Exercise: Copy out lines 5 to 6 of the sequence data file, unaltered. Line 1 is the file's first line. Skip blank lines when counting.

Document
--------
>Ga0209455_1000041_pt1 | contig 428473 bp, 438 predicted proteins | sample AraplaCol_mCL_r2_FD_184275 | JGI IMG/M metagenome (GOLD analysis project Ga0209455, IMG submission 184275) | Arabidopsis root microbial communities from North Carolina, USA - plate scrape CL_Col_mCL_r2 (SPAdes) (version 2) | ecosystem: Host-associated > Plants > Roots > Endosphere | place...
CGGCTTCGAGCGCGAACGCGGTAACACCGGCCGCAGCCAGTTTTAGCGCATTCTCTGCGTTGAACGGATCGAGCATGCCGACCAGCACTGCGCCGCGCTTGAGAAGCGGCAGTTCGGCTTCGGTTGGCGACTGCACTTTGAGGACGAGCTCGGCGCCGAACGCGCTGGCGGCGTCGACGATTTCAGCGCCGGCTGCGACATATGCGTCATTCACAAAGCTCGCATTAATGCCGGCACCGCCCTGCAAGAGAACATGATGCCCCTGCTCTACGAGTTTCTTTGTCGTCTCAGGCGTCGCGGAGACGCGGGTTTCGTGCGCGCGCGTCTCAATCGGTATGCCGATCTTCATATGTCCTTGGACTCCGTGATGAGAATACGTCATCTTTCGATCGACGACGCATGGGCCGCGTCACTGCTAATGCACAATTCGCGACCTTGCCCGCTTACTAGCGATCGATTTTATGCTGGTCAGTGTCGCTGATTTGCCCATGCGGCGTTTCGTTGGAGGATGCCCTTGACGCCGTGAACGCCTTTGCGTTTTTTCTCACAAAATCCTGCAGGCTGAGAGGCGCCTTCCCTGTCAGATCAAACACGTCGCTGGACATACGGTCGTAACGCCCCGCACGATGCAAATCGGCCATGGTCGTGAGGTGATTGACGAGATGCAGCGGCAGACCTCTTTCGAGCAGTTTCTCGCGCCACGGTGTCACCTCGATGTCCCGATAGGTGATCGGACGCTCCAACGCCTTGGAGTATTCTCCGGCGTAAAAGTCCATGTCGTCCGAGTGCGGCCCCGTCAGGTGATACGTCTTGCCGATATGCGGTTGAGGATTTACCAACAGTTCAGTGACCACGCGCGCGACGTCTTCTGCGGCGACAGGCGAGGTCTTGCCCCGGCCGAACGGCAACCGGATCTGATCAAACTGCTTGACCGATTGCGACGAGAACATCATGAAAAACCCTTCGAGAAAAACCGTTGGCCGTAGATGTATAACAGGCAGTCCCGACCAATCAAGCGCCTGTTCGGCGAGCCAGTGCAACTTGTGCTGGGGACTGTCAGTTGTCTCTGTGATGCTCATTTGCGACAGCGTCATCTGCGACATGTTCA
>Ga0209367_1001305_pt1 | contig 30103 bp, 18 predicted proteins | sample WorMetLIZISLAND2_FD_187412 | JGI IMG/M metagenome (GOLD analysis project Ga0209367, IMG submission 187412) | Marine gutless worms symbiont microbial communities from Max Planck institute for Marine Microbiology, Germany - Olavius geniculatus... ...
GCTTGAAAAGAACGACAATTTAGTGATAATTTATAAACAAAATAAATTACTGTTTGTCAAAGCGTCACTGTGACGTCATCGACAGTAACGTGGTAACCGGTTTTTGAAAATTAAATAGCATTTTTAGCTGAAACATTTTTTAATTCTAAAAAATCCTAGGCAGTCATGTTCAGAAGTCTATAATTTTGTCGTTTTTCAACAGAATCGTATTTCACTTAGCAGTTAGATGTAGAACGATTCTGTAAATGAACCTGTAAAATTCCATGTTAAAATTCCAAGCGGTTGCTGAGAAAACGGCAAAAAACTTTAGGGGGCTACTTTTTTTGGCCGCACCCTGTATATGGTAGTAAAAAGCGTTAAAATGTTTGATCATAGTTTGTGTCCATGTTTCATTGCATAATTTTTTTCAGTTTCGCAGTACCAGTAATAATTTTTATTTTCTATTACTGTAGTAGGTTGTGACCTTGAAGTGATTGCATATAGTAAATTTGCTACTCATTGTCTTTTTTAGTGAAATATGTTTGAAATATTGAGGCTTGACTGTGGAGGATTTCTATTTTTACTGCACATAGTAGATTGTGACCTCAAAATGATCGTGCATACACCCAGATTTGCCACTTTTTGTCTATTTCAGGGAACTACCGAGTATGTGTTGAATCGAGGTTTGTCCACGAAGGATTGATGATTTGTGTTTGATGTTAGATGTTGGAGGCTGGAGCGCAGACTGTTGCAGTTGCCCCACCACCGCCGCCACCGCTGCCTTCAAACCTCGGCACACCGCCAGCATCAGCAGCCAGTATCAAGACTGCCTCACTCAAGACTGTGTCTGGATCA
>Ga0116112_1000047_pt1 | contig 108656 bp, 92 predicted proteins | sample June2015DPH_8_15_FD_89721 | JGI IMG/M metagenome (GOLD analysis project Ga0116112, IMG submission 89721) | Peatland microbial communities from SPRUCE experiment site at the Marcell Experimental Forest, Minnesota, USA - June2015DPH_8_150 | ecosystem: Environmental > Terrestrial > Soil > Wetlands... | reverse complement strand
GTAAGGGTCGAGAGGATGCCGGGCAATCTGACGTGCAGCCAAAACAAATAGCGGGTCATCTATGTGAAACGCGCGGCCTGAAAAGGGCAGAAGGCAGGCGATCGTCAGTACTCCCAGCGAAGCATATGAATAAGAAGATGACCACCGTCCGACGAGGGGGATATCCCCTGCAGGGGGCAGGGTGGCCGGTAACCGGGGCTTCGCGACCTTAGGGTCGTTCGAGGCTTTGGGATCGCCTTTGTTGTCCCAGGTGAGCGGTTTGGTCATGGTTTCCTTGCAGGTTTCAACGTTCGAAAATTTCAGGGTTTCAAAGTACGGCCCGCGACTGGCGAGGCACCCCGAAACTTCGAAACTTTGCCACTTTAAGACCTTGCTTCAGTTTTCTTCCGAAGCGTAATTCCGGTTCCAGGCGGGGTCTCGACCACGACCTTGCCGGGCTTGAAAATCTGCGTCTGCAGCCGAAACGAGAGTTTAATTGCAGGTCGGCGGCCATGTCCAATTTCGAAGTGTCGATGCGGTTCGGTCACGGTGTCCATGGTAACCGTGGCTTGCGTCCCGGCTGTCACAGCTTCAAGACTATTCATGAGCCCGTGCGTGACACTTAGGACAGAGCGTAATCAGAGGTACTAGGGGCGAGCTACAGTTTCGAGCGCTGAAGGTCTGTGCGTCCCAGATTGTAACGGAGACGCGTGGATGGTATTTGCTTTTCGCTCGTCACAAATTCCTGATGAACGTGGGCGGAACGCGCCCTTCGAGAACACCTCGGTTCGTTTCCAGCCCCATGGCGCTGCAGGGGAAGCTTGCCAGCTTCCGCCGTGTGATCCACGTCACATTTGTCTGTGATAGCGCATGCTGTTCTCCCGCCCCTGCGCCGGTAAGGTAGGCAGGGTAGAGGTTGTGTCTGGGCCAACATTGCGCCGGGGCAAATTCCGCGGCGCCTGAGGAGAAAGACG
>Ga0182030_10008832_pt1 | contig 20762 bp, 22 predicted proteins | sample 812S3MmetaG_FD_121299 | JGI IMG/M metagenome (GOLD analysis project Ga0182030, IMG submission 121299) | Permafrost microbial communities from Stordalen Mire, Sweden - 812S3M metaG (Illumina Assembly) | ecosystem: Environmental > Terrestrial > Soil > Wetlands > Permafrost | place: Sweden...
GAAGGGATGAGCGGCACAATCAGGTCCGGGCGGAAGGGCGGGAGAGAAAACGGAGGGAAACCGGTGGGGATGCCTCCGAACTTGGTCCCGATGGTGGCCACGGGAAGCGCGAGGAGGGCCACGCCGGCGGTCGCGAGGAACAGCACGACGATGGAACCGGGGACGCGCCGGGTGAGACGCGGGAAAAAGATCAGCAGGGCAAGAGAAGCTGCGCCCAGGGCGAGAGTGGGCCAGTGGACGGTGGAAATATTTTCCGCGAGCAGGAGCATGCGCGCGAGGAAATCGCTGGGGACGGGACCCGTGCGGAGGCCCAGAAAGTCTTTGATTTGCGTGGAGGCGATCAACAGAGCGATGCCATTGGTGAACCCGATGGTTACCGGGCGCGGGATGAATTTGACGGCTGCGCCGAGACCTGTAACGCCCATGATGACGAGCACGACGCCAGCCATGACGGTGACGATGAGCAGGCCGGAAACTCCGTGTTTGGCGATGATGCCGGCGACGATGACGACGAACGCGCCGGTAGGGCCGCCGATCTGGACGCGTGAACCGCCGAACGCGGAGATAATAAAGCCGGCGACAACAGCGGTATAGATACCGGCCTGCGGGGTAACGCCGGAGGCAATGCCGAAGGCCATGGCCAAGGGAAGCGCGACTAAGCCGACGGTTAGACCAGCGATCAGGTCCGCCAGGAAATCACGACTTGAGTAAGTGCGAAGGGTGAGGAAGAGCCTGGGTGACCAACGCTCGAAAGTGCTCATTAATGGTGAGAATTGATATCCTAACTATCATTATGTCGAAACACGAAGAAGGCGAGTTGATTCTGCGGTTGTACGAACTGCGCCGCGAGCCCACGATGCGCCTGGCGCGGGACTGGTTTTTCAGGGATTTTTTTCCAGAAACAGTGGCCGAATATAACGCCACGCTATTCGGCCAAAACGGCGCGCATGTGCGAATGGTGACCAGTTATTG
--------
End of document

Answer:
>Ga0116112_1000047_pt1 | contig 108656 bp, 92 predicted proteins | sample June2015DPH_8_15_FD_89721 | JGI IMG/M metagenome (GOLD analysis project Ga0116112, IMG submission 89721) | Peatland microbial communities from SPRUCE experiment site at the Marcell Experimental Forest, Minnesota, USA - June2015DPH_8_150 | ecosystem: Environmental > Terrestrial > Soil > Wetlands... | reverse complement strand
GTAAGGGTCGAGAGGATGCCGGGCAATCTGACGTGCAGCCAAAACAAATAGCGGGTCATCTATGTGAAACGCGCGGCCTGAAAAGGGCAGAAGGCAGGCGATCGTCAGTACTCCCAGCGAAGCATATGAATAAGAAGATGACCACCGTCCGACGAGGGGGATATCCCCTGCAGGGGGCAGGGTGGCCGGTAACCGGGGCTTCGCGACCTTAGGGTCGTTCGAGGCTTTGGGATCGCCTTTGTTGTCCCAGGTGAGCGGTTTGGTCATGGTTTCCTTGCAGGTTTCAACGTTCGAAAATTTCAGGGTTTCAAAGTACGGCCCGCGACTGGCGAGGCACCCCGAAACTTCGAAACTTTGCCACTTTAAGACCTTGCTTCAGTTTTCTTCCGAAGCGTAATTCCGGTTCCAGGCGGGGTCTCGACCACGACCTTGCCGGGCTTGAAAATCTGCGTCTGCAGCCGAAACGAGAGTTTAATTGCAGGTCGGCGGCCATGTCCAATTTCGAAGTGTCGATGCGGTTCGGTCACGGTGTCCATGGTAACCGTGGCTTGCGTCCCGGCTGTCACAGCTTCAAGACTATTCATGAGCCCGTGCGTGACACTTAGGACAGAGCGTAATCAGAGGTACTAGGGGCGAGCTACAGTTTCGAGCGCTGAAGGTCTGTGCGTCCCAGATTGTAACGGAGACGCGTGGATGGTATTTGCTTTTCGCTCGTCACAAATTCCTGATGAACGTGGGCGGAACGCGCCCTTCGAGAACACCTCGGTTCGTTTCCAGCCCCATGGCGCTGCAGGGGAAGCTTGCCAGCTTCCGCCGTGTGATCCACGTCACATTTGTCTGTGATAGCGCATGCTGTTCTCCCGCCCCTGCGCCGGTAAGGTAGGCAGGGTAGAGGTTGTGTCTGGGCCAACATTGCGCCGGGGCAAATTCCGCGGCGCCTGAGGAGAAAGACG